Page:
I would also suspect that Obama's historical presidency would have some influence on books in the U.S., but I haven't seen much in the last year in the way of future ground-breaking U.S. elections. Maybe we've yet to see Obama's influence on literature. I think what I'm trying to get at here is that it's sort of impossible to truly know what the market will do at any point (the market, of course, responds to sales, which leads directly to reader preferences). We can look back and see how major events in the world have influenced literature and reader preferences, but can any of us say that we could have predicted those changes, or that we can use what happened in the past to reflect upon the future of trends? I don't think so. The problem is that each event is relatively unique from the one that precedes it.
Current events do shape literature, but it's hard to tell where that shaping will go. Sure, bad times seem to produce greater desire for escapism, and happy times produce greater desire for depressing fiction, but that might be the only trend we can actually pin down, with the exception to war. There are, I think, two trends in reader preferences during war: one is a boom in war-based literature with clearer indications of good and evil, and the other is a boom in war-based literature where the boundaries turn grey. We get that boost of patriotism in the beginning, and then when things turn out to be different than we imagined, we begin to see that fade.
We saw this happen with the Bush Administration (at least I think so). At first, when 9/11 happened, we saw patriotism explode: readers wanted books on the subject, even when it was in their fiction; they wanted heroes of all shapes and sizes. But when things started turning ugly, when we began to see what was wrong with the war in greater numbers, then readers seemed to want something else: they desired fiction proposing "the truth" (and sometimes conspiracy theories or propaganda); they wanted stories about wars going in ways unexpected and characters who were flawed, imperfect people. This is more based on what seems "dominant" than one whether one exists and the other does not. Both exist and always have, I think, but they shift back and forth depending on what is going on in the real world.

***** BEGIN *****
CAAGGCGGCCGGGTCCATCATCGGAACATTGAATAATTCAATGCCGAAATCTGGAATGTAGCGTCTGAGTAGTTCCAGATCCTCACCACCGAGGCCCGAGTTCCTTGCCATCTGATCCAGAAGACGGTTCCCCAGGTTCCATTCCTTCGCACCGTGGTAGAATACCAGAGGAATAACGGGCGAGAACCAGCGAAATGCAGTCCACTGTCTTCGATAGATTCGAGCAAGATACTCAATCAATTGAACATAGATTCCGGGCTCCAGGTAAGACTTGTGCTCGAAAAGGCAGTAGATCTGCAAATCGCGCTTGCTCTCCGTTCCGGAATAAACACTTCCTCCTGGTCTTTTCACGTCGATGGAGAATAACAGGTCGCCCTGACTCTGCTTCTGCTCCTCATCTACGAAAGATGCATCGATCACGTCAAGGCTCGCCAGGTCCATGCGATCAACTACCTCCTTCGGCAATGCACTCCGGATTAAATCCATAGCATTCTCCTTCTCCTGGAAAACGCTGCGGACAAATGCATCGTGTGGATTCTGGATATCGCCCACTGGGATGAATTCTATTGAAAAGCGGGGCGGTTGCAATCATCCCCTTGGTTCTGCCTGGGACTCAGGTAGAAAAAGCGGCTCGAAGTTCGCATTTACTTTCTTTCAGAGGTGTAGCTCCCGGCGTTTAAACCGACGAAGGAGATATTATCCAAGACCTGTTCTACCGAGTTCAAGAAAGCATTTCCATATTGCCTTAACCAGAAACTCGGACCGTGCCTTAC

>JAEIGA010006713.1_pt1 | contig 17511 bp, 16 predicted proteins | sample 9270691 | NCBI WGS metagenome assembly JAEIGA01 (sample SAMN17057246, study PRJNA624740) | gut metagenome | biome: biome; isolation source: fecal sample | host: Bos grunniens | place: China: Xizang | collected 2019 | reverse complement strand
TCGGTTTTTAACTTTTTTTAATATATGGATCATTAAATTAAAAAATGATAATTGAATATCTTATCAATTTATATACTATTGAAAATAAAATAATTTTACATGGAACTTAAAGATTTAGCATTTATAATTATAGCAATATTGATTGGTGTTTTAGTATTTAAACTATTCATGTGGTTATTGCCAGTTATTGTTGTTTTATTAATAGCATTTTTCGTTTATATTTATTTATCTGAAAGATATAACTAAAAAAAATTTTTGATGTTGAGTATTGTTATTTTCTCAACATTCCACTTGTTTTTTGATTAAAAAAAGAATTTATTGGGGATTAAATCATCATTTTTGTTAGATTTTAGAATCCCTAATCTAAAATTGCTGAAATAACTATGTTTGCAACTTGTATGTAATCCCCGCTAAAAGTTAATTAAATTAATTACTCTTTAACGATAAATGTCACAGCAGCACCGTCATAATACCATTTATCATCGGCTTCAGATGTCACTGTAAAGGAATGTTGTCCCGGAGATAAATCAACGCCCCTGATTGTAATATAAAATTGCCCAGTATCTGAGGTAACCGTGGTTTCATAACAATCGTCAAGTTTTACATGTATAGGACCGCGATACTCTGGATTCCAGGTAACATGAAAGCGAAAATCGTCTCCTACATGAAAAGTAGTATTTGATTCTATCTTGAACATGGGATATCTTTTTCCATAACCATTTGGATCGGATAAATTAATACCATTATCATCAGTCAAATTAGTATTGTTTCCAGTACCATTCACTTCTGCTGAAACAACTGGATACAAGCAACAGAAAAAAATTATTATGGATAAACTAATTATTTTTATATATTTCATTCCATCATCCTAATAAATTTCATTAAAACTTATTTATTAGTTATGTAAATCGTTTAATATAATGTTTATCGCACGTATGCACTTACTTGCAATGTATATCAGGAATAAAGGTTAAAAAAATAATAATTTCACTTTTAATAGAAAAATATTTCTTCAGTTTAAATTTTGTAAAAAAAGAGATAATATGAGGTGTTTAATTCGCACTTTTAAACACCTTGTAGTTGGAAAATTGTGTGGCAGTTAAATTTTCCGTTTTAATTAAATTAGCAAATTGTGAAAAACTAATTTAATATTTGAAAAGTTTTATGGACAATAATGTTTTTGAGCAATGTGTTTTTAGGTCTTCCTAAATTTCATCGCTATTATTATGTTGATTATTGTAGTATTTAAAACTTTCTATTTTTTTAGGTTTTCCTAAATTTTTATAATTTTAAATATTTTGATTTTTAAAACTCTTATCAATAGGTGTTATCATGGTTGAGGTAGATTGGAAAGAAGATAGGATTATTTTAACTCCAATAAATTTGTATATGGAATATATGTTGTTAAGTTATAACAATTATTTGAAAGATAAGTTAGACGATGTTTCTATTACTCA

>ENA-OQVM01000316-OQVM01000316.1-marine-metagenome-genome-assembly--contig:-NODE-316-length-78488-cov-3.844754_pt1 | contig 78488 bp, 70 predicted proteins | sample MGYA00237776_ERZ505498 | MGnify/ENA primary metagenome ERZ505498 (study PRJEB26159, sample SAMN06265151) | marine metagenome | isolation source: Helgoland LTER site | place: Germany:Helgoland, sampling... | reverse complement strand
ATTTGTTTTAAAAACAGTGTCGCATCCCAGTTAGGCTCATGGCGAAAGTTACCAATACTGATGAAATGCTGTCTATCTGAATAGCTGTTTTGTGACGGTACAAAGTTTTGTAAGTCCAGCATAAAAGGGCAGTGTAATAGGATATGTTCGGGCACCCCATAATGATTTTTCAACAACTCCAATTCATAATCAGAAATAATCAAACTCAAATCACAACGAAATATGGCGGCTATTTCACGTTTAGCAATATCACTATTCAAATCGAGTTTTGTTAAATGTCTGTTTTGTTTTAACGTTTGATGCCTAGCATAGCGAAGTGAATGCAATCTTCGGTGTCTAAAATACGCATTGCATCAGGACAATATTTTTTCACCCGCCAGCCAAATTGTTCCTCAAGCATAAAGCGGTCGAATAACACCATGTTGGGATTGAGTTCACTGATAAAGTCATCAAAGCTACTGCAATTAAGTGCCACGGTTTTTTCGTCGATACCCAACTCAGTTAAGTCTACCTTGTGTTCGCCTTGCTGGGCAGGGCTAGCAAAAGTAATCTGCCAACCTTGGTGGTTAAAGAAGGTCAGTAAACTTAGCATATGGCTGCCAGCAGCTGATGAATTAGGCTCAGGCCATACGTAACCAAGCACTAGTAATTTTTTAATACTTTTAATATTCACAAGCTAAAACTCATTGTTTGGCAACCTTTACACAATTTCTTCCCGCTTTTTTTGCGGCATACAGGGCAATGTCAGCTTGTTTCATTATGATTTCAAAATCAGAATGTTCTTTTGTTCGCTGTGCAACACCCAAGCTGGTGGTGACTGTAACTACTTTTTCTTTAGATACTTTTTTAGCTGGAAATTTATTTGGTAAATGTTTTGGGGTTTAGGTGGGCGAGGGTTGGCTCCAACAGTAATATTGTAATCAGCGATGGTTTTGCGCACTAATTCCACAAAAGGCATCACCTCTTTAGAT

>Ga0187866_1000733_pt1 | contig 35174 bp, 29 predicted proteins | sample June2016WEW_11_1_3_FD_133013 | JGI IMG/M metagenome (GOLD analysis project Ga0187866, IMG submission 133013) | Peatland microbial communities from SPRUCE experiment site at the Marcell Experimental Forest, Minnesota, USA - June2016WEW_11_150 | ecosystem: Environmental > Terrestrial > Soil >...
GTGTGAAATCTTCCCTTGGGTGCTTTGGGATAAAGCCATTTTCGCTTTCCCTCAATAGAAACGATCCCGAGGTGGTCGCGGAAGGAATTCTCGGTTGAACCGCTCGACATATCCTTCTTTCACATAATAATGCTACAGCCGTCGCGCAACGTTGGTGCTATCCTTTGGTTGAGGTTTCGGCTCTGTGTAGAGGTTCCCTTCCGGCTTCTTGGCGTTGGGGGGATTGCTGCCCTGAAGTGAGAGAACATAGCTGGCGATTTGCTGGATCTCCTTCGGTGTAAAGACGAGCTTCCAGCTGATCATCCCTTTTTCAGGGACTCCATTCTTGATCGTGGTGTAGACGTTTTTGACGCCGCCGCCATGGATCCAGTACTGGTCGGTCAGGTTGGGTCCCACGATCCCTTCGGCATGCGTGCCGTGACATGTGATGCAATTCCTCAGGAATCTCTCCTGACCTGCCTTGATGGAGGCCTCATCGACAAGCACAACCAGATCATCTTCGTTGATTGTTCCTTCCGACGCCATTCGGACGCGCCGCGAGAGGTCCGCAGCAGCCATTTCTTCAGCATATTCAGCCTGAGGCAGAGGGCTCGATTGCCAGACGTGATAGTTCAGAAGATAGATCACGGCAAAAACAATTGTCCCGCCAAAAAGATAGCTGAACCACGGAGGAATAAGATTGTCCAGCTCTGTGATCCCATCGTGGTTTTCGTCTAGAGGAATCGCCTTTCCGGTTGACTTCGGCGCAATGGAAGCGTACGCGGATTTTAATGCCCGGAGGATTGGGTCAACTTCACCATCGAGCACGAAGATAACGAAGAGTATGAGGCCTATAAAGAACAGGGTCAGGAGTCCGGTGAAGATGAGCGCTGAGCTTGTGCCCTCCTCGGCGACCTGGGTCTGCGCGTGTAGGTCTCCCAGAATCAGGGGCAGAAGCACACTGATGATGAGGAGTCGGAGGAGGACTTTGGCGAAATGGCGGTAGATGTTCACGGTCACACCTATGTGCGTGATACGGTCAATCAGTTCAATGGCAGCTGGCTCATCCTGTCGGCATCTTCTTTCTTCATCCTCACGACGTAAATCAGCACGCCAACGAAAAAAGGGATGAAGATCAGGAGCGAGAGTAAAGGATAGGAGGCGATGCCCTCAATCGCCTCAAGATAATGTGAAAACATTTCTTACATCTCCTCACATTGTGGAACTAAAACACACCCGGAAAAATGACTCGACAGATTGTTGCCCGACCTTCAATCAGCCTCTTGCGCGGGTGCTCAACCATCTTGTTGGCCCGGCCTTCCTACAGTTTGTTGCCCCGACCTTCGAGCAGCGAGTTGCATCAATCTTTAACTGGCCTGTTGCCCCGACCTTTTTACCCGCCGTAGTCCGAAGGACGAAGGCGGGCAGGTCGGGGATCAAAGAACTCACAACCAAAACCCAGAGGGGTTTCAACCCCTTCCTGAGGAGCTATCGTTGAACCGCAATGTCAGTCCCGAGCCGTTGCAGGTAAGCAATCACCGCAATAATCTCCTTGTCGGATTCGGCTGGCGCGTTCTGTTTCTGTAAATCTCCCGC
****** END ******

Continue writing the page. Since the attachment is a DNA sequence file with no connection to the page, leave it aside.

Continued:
With all that I have said here, I can't say for certain if I have properly answered the question. Perhaps I focused too much on the object of "current events" as they exist at various periods of time and not necessarily on events today. The problem is that there really isn't a great way to tell whether what is going on today, or in the last year, have or will have a noticeable effect on what people will read. The big genres are still big (YA and urban fantasy, with some minor, expected lulls), and minor genres don't seem to be popping up in places they're not expected right now. I would have thought that lesbian/gay/etc. fiction would be far more prevalent today than it was a year ago, but I can't say that there has been any significant change. Last year seemed like a big year for lesbian/gay/etc. fiction, though, and it seems to conveniently be positioned around the huge uproar over gay rights across the country--but since books generally take six months to a year to even make it to shelves, it would be wrong of me to assume that the boom in lesbian/gay/etc. fiction last year had anything directly to do with the various gay rights movements in the U.S.
I think I'm going to leave this post to all of you, now. How do you think current events shape reader preferences, if at all? Do you disagree with anything I've said here?
Anywho. If you have a question you'd like me to answer, feel free to send it to arconna[at]yahoo[dot]com, or leave it as a comment, or send it as a twitter message with @shaunduke at the front of the message. Thanks!
Thanks and enjoy!